What's the next best thing to a Prius?

My '94 Corolla just died. My dream car is a Prius but I can’t afford a new one. I’ve looked for a used one or one off lease, I only found one in my area with 74,000 miles on it.

Any ideas where to find a good used one or one off lease?

Or, what would be the next best thing to a Prius? I need good mileage since I live in a rural area and have to drive long distances for errands, doctors, shopping, visting etc. And we all know that the price of gas will only go up. And, I’m on a budget. I have 6 or 7 thousand to go toward the car and can afford about 200 a month for 3 years plus or minus.

I thought about a Honda Fit. Consumer’s Report gave them good reviews. They’re much less expensive than a Prius ($15,000 base as oppossed to $22,00 base). They have pretty good mileage. Do you think one of those would be a reasonable alternative?

Are the new Scions a good alternative to a Prius? I think they have side airbags now, but not very good mileage. And tend to be sorta expensive.

I’ve been looking for a used Corolla with side airbags with no luck (and anyway, I really don’t like sedans very much), too staid. But it’s really good milage and reliabiltiy that I need so that has to be the most important consideration.

I’d be grateful for any suggestions.


Two words: Ford Excursion.

nah. :slight_smile:

A Fit would, you know, be the correct size, but they are awfully small. Your dream car is a Prius but you don’t like sedans? I’ve got news for you, the Prius is pretty sedan-y. What with its 4-doors, and as was pointed out to me here, dimensions close to a Camry.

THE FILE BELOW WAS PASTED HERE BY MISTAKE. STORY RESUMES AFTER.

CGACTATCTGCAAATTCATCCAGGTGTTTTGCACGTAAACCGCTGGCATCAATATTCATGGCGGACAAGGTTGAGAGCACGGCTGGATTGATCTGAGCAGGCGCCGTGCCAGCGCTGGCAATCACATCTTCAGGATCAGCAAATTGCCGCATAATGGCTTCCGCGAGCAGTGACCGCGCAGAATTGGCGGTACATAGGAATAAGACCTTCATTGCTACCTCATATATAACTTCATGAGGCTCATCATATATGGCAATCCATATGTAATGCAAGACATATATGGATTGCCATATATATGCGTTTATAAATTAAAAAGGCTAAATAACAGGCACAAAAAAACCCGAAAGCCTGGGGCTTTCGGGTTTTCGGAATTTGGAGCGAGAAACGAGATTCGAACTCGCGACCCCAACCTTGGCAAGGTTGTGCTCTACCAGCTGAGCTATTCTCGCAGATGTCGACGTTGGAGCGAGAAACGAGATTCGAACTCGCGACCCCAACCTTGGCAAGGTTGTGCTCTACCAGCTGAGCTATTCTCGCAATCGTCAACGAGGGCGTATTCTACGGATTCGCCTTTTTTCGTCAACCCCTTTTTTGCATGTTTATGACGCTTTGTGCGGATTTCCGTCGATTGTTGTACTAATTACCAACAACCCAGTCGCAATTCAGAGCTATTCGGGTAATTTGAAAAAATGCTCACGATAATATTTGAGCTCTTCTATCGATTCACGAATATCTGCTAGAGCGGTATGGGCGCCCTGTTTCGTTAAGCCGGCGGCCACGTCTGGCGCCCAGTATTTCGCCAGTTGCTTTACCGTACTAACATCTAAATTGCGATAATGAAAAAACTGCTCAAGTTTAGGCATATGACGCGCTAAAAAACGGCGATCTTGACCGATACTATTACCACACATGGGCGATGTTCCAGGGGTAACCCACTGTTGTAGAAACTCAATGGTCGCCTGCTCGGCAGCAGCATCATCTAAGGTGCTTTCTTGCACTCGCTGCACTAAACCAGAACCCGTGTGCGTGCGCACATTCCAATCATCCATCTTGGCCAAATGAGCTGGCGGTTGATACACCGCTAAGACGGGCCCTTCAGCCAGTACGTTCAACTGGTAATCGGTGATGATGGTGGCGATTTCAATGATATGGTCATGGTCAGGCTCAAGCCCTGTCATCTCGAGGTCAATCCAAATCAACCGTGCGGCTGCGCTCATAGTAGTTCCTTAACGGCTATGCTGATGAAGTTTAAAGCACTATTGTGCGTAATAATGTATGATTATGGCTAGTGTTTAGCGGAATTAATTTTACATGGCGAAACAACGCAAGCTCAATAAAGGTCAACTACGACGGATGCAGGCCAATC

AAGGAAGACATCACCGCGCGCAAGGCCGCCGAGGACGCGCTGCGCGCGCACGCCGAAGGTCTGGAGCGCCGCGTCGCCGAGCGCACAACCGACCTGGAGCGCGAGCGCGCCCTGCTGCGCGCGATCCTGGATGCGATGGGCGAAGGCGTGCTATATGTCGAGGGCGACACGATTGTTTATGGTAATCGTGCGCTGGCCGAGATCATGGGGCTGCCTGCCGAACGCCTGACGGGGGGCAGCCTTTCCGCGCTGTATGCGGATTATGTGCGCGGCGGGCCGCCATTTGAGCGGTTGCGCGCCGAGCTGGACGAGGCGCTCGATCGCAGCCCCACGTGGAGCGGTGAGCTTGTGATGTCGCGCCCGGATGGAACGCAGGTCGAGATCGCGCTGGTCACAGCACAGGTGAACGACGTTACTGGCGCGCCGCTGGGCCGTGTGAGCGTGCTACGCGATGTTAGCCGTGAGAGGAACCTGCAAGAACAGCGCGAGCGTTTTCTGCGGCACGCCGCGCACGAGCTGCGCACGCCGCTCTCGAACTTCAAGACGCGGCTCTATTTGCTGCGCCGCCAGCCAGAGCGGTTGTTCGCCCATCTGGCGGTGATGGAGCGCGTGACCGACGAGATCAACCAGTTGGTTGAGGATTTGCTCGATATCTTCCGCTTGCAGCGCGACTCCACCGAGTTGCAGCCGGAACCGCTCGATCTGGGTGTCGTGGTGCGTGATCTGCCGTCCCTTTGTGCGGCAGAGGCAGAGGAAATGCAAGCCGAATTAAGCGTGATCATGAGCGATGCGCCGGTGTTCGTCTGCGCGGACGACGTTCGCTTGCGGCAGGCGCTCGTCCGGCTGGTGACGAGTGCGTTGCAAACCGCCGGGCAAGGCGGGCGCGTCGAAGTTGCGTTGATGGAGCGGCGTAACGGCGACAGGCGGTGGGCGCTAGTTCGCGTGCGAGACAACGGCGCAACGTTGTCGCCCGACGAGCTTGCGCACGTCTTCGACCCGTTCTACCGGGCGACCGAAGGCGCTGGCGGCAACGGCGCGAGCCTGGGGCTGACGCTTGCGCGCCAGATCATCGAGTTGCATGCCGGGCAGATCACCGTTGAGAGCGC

I’d look at the Fit, also the Civic, two-door Accord, newer Chevy Malibu (getting a little larger), things of that ilk. Go test drive some stuff! Take Friday after work and Saturday morning for the next week or two to go to dealerships and test drive stuff! I do that once in a while and I’m not even thinking about buying a new car. (Sales people hate me.)

You should also add the Nissan Versa on your list of cars to check out.

Not to shatter your dreams, but a Prius actually wouldn’t be very good for the kind of driving you describe. The advantage of the hybrid system is that it recovers the energy wasted by braking and uses it to accellerate during stop-and-go traffic-- on the highway it gives you no advantage and you have to haul around the big heavy batteries and motors. The Prius’ efficiency is unrivaled in taxi-cab style driving, but there are many small conventional cars that do better on the highway.

To me the most obvious “poor man’s Prius” would be the Toyota Echo, which is very similar to the Prius can be found used for fairly cheap. At the moment the Scions are only really a good deal if you have to have a new car-- they’re cheap for a new car, but the used market is still pretty pricey. Really any of the little econoboxes would do-- Fit, Yaris, Versa, Aveo, etc… (Hmm… the “Etcetera” kind of sounds like an economy car name!)

Have you considered a diesel Volkswagen? They have a somewhat questionable reliability record (not to start the whole VW argument again) but in terms of highway mileage, they blow the Prius away and they have better crash survivability than the Japanese economy cars.

Hyundai Accent or Elantra hatchbacks. Either of them can be had fairly cheap, fairly new, they get great gas mileage (I get over 40mpg regularly in my 02 Accent) and they are very reliable. I don’t think you’d go wrong with one of them.